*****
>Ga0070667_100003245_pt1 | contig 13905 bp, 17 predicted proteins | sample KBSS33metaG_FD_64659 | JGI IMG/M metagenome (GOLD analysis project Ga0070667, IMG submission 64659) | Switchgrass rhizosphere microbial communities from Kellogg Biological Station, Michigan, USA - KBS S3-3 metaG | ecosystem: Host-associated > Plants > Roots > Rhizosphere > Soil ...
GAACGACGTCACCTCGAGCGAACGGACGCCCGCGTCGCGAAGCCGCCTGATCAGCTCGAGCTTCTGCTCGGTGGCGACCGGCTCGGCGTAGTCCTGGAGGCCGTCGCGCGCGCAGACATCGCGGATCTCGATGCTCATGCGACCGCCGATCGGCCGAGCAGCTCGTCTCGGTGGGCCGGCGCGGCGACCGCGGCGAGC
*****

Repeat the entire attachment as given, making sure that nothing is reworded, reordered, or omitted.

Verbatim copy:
>Ga0070667_100003245_pt1 | contig 13905 bp, 17 predicted proteins | sample KBSS33metaG_FD_64659 | JGI IMG/M metagenome (GOLD analysis project Ga0070667, IMG submission 64659) | Switchgrass rhizosphere microbial communities from Kellogg Biological Station, Michigan, USA - KBS S3-3 metaG | ecosystem: Host-associated > Plants > Roots > Rhizosphere > Soil ...
GAACGACGTCACCTCGAGCGAACGGACGCCCGCGTCGCGAAGCCGCCTGATCAGCTCGAGCTTCTGCTCGGTGGCGACCGGCTCGGCGTAGTCCTGGAGGCCGTCGCGCGCGCAGACATCGCGGATCTCGATGCTCATGCGACCGCCGATCGGCCGAGCAGCTCGTCTCGGTGGGCCGGCGCGGCGACCGCGGCGAGC